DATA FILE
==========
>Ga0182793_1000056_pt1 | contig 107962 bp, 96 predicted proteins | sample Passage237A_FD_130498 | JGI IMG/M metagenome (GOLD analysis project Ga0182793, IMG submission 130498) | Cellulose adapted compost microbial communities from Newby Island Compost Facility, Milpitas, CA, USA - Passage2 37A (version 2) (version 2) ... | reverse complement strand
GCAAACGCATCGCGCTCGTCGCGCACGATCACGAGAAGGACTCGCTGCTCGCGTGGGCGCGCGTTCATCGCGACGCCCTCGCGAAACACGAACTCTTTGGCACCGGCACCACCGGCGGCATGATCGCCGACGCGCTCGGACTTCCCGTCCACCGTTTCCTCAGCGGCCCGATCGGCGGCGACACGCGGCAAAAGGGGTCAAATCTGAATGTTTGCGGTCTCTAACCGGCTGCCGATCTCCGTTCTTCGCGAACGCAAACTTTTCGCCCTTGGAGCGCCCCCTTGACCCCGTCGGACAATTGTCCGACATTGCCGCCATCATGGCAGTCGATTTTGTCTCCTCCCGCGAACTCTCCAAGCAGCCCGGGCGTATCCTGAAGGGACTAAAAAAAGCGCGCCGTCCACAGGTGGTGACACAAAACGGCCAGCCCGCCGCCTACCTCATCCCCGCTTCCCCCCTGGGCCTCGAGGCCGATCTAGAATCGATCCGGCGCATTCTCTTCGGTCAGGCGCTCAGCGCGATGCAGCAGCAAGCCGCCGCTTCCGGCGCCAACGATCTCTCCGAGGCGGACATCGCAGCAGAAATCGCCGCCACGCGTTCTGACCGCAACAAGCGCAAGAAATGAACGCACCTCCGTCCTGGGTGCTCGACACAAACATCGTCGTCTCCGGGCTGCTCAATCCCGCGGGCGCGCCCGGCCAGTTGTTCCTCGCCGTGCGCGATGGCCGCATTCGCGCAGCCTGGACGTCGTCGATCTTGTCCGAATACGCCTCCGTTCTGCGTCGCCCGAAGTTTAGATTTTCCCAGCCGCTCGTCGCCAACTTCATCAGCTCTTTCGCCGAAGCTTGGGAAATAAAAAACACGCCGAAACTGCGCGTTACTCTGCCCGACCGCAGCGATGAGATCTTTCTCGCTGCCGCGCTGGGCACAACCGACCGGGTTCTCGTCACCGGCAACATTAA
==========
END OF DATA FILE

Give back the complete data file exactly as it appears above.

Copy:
>Ga0182793_1000056_pt1 | contig 107962 bp, 96 predicted proteins | sample Passage237A_FD_130498 | JGI IMG/M metagenome (GOLD analysis project Ga0182793, IMG submission 130498) | Cellulose adapted compost microbial communities from Newby Island Compost Facility, Milpitas, CA, USA - Passage2 37A (version 2) (version 2) ... | reverse complement strand
GCAAACGCATCGCGCTCGTCGCGCACGATCACGAGAAGGACTCGCTGCTCGCGTGGGCGCGCGTTCATCGCGACGCCCTCGCGAAACACGAACTCTTTGGCACCGGCACCACCGGCGGCATGATCGCCGACGCGCTCGGACTTCCCGTCCACCGTTTCCTCAGCGGCCCGATCGGCGGCGACACGCGGCAAAAGGGGTCAAATCTGAATGTTTGCGGTCTCTAACCGGCTGCCGATCTCCGTTCTTCGCGAACGCAAACTTTTCGCCCTTGGAGCGCCCCCTTGACCCCGTCGGACAATTGTCCGACATTGCCGCCATCATGGCAGTCGATTTTGTCTCCTCCCGCGAACTCTCCAAGCAGCCCGGGCGTATCCTGAAGGGACTAAAAAAAGCGCGCCGTCCACAGGTGGTGACACAAAACGGCCAGCCCGCCGCCTACCTCATCCCCGCTTCCCCCCTGGGCCTCGAGGCCGATCTAGAATCGATCCGGCGCATTCTCTTCGGTCAGGCGCTCAGCGCGATGCAGCAGCAAGCCGCCGCTTCCGGCGCCAACGATCTCTCCGAGGCGGACATCGCAGCAGAAATCGCCGCCACGCGTTCTGACCGCAACAAGCGCAAGAAATGAACGCACCTCCGTCCTGGGTGCTCGACACAAACATCGTCGTCTCCGGGCTGCTCAATCCCGCGGGCGCGCCCGGCCAGTTGTTCCTCGCCGTGCGCGATGGCCGCATTCGCGCAGCCTGGACGTCGTCGATCTTGTCCGAATACGCCTCCGTTCTGCGTCGCCCGAAGTTTAGATTTTCCCAGCCGCTCGTCGCCAACTTCATCAGCTCTTTCGCCGAAGCTTGGGAAATAAAAAACACGCCGAAACTGCGCGTTACTCTGCCCGACCGCAGCGATGAGATCTTTCTCGCTGCCGCGCTGGGCACAACCGACCGGGTTCTCGTCACCGGCAACATTAA